El Salvador’s 2021 Fiscal Forecast: Partial Recovery and Ongoing Uncertainty

Carmen Aída Lazo


With a projected GDP growth of 5.2 percent, the global economy is expected to recover in 2021 following the 2020 contraction. Although high levels of risk will persist, at the global level there are also reasons to be hopeful: we can expect renewed energy to address climate change, more favorable conditions for international cooperation with the arrival of the Biden administration in the United States, and a steadier economic recovery with the rollout of Covid-19 vaccinations in many countries.

Both external conditions, as well as internal factors, are relevant for understanding the economic outlook for El Salvador this year. In order to make better decisions under high levels of uncertainty, firms, households, and policymakers will need to pay attention to the evolving economic performance of El Salvador’s main partners, as well as to domestic events and decisions. 

As for the internal conditions, we can expect that increasing debt burden will continue to be an important source of risk in 2021. As shown in the following table, total government debt jumped from 69.9 percent in December 2019 to 85.8 percent of GDP by November 2020, an increase of almost $2.8 billion in government debt during that period. Moreover, the recently-approved 2021 budgetimplies a deficit of about $1.6 billion dollars that is expected to be financed mostly by loans with multilateral agencies and that will translate into a further increase of total debt.

In its latest staff report in April 2020 on El Salvador’s fiscal health, the IMF posed that “the temporary deterioration of the fiscal position in 2020 caused by the pandemic shock requires a credible strategy for gradual adjustment over the medium term, once the shock subsides. The authorities’ commitment to an adjustment of 3 percent of GDP over 2021–24 will put the public debt (including pensions) on a firmly downward trajectory.”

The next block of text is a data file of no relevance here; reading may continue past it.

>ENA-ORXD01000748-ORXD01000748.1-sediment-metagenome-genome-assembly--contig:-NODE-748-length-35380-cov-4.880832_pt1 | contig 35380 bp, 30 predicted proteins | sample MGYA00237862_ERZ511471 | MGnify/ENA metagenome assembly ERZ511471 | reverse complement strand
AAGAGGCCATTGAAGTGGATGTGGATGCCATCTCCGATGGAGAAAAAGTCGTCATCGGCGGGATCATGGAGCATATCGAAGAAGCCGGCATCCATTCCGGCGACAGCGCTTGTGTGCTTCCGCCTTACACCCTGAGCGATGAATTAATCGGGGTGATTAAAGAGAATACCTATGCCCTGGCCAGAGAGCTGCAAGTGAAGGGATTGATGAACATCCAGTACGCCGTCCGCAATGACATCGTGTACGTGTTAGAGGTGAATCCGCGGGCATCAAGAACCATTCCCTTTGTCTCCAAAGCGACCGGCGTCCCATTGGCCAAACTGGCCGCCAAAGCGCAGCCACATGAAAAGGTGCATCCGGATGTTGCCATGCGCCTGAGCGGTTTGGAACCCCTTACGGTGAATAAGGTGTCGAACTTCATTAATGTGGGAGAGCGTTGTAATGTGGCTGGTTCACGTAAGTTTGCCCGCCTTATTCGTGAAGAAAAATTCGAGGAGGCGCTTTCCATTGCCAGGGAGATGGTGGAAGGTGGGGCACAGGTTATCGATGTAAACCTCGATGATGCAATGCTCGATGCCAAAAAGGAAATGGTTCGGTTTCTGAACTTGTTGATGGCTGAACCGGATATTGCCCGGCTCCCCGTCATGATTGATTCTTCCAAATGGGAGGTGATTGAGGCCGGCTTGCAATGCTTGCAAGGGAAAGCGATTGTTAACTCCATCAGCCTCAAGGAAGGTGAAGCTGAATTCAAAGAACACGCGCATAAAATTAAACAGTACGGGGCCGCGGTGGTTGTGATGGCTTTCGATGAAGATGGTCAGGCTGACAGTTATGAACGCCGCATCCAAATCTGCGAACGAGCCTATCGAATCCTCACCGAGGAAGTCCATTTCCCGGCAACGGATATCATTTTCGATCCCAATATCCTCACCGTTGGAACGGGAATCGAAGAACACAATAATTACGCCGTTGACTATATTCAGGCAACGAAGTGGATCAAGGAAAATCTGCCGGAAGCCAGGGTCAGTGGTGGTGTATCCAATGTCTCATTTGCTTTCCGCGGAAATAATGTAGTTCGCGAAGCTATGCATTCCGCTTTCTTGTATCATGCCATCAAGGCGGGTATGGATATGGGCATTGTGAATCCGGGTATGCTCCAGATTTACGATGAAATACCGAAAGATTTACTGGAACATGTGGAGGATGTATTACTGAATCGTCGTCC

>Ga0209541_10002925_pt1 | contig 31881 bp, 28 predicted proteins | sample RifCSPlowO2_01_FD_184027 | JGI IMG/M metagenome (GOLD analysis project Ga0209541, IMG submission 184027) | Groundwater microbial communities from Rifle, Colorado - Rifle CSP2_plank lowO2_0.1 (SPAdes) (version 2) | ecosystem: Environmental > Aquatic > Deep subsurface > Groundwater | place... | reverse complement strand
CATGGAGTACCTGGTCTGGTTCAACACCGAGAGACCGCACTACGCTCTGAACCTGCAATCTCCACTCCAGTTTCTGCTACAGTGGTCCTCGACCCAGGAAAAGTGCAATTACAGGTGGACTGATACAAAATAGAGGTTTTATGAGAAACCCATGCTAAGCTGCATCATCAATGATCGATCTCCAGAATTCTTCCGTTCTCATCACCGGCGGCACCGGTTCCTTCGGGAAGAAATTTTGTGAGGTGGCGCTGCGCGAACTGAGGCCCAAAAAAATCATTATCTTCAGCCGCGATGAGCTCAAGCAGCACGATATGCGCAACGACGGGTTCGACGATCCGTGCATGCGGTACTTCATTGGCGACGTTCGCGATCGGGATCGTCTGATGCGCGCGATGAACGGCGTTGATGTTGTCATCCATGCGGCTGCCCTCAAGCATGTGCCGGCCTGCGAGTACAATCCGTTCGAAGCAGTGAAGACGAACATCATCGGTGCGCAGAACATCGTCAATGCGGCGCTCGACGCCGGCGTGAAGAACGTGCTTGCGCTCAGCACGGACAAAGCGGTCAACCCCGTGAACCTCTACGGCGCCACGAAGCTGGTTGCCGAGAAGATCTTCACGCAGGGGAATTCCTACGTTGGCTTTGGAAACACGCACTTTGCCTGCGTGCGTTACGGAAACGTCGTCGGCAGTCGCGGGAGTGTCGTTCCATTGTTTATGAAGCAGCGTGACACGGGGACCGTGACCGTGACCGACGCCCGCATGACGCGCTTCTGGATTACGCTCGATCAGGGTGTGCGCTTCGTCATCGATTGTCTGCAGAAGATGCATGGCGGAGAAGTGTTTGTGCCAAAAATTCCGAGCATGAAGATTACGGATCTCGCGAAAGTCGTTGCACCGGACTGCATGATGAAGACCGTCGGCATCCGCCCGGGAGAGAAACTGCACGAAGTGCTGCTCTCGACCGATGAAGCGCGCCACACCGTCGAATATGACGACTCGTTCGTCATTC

In order to reduce macroeconomic instability — which hinders investment and adversely affects job creation and the availability and cost of resources for the country —it is possible that the government will try to negotiate a new budget with the Legislative Assembly after the February elections. A gradual adjustment, as the one suggested by the IMF, would imply measures to increase government revenues (new taxes and/or increase in tax rates), as well as measures to contain government expenditure growth (such as freezing wages increases in the government).  

Although those kinds of adjustment measures are unpopular, it is clear that the upward trajectory of the debt is unsustainable. It is better for the country to prepare for an orderly and gradual fiscal adjustment than to postpone it and face the larger social costs of an abrupt correction. 

Reversing the deterioration of the public finances of the country is a necessary condition, but is insufficient for improving the conditions for more investment, growth, and job creation. More needs to be done. The evolution of formal jobs in the private sector is presented below. While the recovery in jobs started in July 2020, there is still a long way to go to return to the pre-crisis levels.



To create the conditions for a more inclusive and robust economic recovery, the government will need to reduce macroeconomic instability with a credible fiscal strategy and finally present a clear economic and social strategy for 2021 and the years ahead. 

Respecting the rule of law, improving the transparency in the use of public funds, ceasing the attacks on the institutions that ensure the existence of checks and balances in our democracy, are also conditions required to reduce the uncertainty, and to improve the predictability needed for more investments, and for more and better jobs. 

Although political and macroeconomic stability and certainty are not the only ingredients of a sound economic and social agenda, they are necessary for a better economic outlook in El Salvador. The prospect for a better year would also benefit from more coherent public policies, a coherence currently lacking in this administration.

Carmen Aída Lazo
Carmen Aída Lazo

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